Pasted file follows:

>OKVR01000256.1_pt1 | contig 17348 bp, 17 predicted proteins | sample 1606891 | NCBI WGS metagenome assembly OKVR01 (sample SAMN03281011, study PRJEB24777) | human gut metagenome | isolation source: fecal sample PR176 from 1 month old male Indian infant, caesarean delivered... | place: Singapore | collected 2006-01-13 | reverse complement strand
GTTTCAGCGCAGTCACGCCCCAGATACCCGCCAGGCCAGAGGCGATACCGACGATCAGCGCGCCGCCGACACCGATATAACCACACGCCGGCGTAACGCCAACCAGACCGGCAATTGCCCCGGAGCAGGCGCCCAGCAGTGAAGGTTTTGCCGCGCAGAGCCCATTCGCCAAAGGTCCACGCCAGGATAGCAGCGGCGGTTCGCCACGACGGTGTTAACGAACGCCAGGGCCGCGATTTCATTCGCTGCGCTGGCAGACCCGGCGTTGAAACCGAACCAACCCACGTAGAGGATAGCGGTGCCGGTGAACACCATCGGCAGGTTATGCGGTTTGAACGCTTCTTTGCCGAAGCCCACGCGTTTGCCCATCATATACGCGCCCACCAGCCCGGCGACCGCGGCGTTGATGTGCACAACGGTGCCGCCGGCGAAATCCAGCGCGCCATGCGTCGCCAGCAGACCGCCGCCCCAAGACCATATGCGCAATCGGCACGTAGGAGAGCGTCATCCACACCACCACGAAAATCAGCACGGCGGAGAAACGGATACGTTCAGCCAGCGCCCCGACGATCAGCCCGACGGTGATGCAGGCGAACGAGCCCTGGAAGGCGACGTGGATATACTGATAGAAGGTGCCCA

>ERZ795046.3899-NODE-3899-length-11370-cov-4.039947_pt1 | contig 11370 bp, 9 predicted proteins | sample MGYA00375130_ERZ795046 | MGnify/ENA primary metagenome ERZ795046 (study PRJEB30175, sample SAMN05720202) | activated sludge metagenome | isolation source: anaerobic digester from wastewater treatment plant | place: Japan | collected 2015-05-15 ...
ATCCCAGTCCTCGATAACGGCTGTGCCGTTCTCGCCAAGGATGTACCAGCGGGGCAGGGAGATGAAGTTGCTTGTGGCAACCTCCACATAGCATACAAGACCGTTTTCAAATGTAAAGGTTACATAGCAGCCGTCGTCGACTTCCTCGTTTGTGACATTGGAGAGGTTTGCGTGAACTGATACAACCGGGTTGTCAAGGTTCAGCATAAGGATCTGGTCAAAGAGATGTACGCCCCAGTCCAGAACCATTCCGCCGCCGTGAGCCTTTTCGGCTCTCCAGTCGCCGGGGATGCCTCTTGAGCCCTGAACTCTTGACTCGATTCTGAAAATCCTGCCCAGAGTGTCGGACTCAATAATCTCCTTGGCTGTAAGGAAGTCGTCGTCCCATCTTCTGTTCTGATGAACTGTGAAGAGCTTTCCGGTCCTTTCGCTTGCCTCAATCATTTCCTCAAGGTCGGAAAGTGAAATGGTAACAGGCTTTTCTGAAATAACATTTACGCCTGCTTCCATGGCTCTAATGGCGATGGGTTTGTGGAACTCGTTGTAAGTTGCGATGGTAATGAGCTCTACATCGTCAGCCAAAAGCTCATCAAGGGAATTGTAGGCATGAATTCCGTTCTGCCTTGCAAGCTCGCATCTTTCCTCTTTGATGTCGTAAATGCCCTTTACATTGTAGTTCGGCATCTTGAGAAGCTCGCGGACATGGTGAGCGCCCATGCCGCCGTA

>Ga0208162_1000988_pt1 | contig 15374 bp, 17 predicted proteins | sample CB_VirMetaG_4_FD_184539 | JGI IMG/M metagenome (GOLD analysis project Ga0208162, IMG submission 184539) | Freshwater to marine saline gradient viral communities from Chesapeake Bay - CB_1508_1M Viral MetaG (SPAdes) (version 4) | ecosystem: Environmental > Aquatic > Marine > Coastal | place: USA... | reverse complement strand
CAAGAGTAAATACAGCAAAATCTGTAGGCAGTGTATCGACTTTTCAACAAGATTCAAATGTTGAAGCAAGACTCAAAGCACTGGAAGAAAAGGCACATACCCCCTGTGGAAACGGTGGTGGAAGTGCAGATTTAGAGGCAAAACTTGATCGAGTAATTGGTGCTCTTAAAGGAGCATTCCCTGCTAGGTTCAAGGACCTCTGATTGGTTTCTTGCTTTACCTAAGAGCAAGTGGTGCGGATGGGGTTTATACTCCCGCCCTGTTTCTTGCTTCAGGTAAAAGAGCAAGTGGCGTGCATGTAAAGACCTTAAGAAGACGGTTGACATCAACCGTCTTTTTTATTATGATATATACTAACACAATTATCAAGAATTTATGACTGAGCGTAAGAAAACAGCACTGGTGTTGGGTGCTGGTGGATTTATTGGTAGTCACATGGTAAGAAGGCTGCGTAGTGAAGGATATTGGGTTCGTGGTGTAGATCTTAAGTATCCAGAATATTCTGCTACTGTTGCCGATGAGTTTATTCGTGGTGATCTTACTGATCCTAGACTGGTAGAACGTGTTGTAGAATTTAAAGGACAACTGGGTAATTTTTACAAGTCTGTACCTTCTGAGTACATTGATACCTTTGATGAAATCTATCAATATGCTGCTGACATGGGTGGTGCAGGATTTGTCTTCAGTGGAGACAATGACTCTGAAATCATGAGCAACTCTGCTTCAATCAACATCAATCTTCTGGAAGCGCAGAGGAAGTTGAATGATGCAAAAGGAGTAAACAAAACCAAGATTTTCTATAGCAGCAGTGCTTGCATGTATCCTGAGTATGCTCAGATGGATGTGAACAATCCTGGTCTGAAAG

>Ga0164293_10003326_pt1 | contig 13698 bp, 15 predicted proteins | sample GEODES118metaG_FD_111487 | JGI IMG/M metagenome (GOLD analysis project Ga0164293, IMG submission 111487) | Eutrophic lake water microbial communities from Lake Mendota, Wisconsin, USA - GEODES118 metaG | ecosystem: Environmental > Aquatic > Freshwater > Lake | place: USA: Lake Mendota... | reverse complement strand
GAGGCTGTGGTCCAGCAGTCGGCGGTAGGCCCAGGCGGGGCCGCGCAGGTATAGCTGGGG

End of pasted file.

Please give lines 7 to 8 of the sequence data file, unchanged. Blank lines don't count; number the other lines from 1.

>Ga0164293_10003326_pt1 | contig 13698 bp, 15 predicted proteins | sample GEODES118metaG_FD_111487 | JGI IMG/M metagenome (GOLD analysis project Ga0164293, IMG submission 111487) | Eutrophic lake water microbial communities from Lake Mendota, Wisconsin, USA - GEODES118 metaG | ecosystem: Environmental > Aquatic > Freshwater > Lake | place: USA: Lake Mendota... | reverse complement strand
GAGGCTGTGGTCCAGCAGTCGGCGGTAGGCCCAGGCGGGGCCGCGCAGGTATAGCTGGGG